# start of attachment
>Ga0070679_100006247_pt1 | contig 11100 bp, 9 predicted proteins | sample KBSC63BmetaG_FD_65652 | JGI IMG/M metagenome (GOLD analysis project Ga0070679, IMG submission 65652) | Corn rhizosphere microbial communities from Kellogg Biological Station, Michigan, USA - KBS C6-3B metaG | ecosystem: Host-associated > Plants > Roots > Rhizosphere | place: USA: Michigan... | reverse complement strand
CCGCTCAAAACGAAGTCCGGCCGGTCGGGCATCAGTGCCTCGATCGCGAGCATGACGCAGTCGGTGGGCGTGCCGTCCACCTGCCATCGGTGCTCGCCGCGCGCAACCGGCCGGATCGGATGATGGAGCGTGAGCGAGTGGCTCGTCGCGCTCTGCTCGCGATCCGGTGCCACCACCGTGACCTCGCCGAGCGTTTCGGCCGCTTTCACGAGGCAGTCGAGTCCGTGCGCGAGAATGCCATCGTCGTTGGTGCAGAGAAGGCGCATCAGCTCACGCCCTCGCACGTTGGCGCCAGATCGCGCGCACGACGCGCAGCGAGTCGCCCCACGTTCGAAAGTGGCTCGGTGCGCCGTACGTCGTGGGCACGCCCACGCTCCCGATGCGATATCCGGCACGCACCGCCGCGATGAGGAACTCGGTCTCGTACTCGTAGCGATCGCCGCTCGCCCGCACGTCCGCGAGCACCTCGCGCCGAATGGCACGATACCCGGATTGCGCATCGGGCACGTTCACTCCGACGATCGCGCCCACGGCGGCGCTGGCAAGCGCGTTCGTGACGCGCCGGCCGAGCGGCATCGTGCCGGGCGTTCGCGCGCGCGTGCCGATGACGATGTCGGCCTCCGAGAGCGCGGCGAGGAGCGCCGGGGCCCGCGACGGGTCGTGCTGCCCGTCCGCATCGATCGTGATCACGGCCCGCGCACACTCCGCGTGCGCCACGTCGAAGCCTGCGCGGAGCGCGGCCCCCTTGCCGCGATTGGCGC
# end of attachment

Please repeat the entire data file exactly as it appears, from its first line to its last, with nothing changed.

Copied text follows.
>Ga0070679_100006247_pt1 | contig 11100 bp, 9 predicted proteins | sample KBSC63BmetaG_FD_65652 | JGI IMG/M metagenome (GOLD analysis project Ga0070679, IMG submission 65652) | Corn rhizosphere microbial communities from Kellogg Biological Station, Michigan, USA - KBS C6-3B metaG | ecosystem: Host-associated > Plants > Roots > Rhizosphere | place: USA: Michigan... | reverse complement strand
CCGCTCAAAACGAAGTCCGGCCGGTCGGGCATCAGTGCCTCGATCGCGAGCATGACGCAGTCGGTGGGCGTGCCGTCCACCTGCCATCGGTGCTCGCCGCGCGCAACCGGCCGGATCGGATGATGGAGCGTGAGCGAGTGGCTCGTCGCGCTCTGCTCGCGATCCGGTGCCACCACCGTGACCTCGCCGAGCGTTTCGGCCGCTTTCACGAGGCAGTCGAGTCCGTGCGCGAGAATGCCATCGTCGTTGGTGCAGAGAAGGCGCATCAGCTCACGCCCTCGCACGTTGGCGCCAGATCGCGCGCACGACGCGCAGCGAGTCGCCCCACGTTCGAAAGTGGCTCGGTGCGCCGTACGTCGTGGGCACGCCCACGCTCCCGATGCGATATCCGGCACGCACCGCCGCGATGAGGAACTCGGTCTCGTACTCGTAGCGATCGCCGCTCGCCCGCACGTCCGCGAGCACCTCGCGCCGAATGGCACGATACCCGGATTGCGCATCGGGCACGTTCACTCCGACGATCGCGCCCACGGCGGCGCTGGCAAGCGCGTTCGTGACGCGCCGGCCGAGCGGCATCGTGCCGGGCGTTCGCGCGCGCGTGCCGATGACGATGTCGGCCTCCGAGAGCGCGGCGAGGAGCGCCGGGGCCCGCGACGGGTCGTGCTGCCCGTCCGCATCGATCGTGATCACGGCCCGCGCACACTCCGCGTGCGCCACGTCGAAGCCTGCGCGGAGCGCGGCCCCCTTGCCGCGATTGGCGC